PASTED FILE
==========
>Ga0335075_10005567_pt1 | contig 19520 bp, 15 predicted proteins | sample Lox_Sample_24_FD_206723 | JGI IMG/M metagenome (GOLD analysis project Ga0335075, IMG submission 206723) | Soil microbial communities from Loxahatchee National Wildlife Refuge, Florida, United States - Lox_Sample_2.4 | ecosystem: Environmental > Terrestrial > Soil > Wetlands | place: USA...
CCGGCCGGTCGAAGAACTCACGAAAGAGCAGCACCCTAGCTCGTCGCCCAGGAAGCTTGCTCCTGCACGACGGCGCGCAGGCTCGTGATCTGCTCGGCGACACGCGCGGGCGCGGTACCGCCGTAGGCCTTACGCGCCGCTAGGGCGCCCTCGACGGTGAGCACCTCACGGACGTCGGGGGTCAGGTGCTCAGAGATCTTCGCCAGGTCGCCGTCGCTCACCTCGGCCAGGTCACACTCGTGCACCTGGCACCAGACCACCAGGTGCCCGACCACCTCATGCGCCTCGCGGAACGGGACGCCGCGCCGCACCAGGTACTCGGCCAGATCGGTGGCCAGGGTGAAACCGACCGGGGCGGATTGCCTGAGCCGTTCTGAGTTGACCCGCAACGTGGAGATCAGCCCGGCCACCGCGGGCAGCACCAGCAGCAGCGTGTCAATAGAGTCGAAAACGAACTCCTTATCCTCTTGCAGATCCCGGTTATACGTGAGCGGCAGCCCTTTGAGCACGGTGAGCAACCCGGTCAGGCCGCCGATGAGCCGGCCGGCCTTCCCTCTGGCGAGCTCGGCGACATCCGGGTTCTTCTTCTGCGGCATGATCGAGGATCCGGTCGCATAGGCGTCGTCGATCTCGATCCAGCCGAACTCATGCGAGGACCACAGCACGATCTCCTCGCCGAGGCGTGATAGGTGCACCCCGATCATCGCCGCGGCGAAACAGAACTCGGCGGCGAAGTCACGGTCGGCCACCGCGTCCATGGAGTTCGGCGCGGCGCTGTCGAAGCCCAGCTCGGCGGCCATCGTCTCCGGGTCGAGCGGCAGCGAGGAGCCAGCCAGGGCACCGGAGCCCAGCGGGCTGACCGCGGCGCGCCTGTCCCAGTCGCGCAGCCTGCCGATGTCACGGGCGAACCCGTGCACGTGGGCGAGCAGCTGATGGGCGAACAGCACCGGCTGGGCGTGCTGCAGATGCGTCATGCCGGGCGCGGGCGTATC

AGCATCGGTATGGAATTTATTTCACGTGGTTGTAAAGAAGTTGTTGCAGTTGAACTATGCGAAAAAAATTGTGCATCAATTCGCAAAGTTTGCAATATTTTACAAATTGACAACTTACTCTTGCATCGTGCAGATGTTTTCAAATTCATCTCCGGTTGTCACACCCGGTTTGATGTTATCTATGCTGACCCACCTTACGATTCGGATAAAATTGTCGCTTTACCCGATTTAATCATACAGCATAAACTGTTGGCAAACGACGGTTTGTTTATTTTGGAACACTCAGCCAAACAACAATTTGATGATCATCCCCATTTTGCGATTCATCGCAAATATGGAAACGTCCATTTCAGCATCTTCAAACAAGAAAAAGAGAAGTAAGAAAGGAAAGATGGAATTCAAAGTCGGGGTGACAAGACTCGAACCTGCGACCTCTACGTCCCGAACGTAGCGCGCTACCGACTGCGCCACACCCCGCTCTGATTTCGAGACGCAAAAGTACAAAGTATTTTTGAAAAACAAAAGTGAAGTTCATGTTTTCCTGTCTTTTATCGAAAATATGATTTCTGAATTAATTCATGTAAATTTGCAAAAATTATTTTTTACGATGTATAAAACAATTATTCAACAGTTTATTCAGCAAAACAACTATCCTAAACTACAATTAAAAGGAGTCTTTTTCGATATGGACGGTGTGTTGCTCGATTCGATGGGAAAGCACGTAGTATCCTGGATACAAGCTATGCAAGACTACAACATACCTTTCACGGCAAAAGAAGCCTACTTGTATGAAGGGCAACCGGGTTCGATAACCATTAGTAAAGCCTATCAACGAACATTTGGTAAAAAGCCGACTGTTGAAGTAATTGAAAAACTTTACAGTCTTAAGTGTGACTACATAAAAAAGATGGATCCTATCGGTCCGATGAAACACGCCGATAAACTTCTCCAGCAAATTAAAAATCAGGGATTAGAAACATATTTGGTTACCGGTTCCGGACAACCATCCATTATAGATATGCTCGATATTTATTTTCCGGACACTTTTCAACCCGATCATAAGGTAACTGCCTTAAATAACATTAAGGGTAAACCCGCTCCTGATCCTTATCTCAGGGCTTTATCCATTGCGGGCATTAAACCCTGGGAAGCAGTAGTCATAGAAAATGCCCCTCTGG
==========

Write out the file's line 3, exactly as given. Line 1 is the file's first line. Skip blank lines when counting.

AGCATCGGTATGGAATTTATTTCACGTGGTTGTAAAGAAGTTGTTGCAGTTGAACTATGCGAAAAAAATTGTGCATCAATTCGCAAAGTTTGCAATATTTTACAAATTGACAACTTACTCTTGCATCGTGCAGATGTTTTCAAATTCATCTCCGGTTGTCACACCCGGTTTGATGTTATCTATGCTGACCCACCTTACGATTCGGATAAAATTGTCGCTTTACCCGATTTAATCATACAGCATAAACTGTTGGCAAACGACGGTTTGTTTATTTTGGAACACTCAGCCAAACAACAATTTGATGATCATCCCCATTTTGCGATTCATCGCAAATATGGAAACGTCCATTTCAGCATCTTCAAACAAGAAAAAGAGAAGTAAGAAAGGAAAGATGGAATTCAAAGTCGGGGTGACAAGACTCGAACCTGCGACCTCTACGTCCCGAACGTAGCGCGCTACCGACTGCGCCACACCCCGCTCTGATTTCGAGACGCAAAAGTACAAAGTATTTTTGAAAAACAAAAGTGAAGTTCATGTTTTCCTGTCTTTTATCGAAAATATGATTTCTGAATTAATTCATGTAAATTTGCAAAAATTATTTTTTACGATGTATAAAACAATTATTCAACAGTTTATTCAGCAAAACAACTATCCTAAACTACAATTAAAAGGAGTCTTTTTCGATATGGACGGTGTGTTGCTCGATTCGATGGGAAAGCACGTAGTATCCTGGATACAAGCTATGCAAGACTACAACATACCTTTCACGGCAAAAGAAGCCTACTTGTATGAAGGGCAACCGGGTTCGATAACCATTAGTAAAGCCTATCAACGAACATTTGGTAAAAAGCCGACTGTTGAAGTAATTGAAAAACTTTACAGTCTTAAGTGTGACTACATAAAAAAGATGGATCCTATCGGTCCGATGAAACACGCCGATAAACTTCTCCAGCAAATTAAAAATCAGGGATTAGAAACATATTTGGTTACCGGTTCCGGACAACCATCCATTATAGATATGCTCGATATTTATTTTCCGGACACTTTTCAACCCGATCATAAGGTAACTGCCTTAAATAACATTAAGGGTAAACCCGCTCCTGATCCTTATCTCAGGGCTTTATCCATTGCGGGCATTAAACCCTGGGAAGCAGTAGTCATAGAAAATGCCCCTCTGG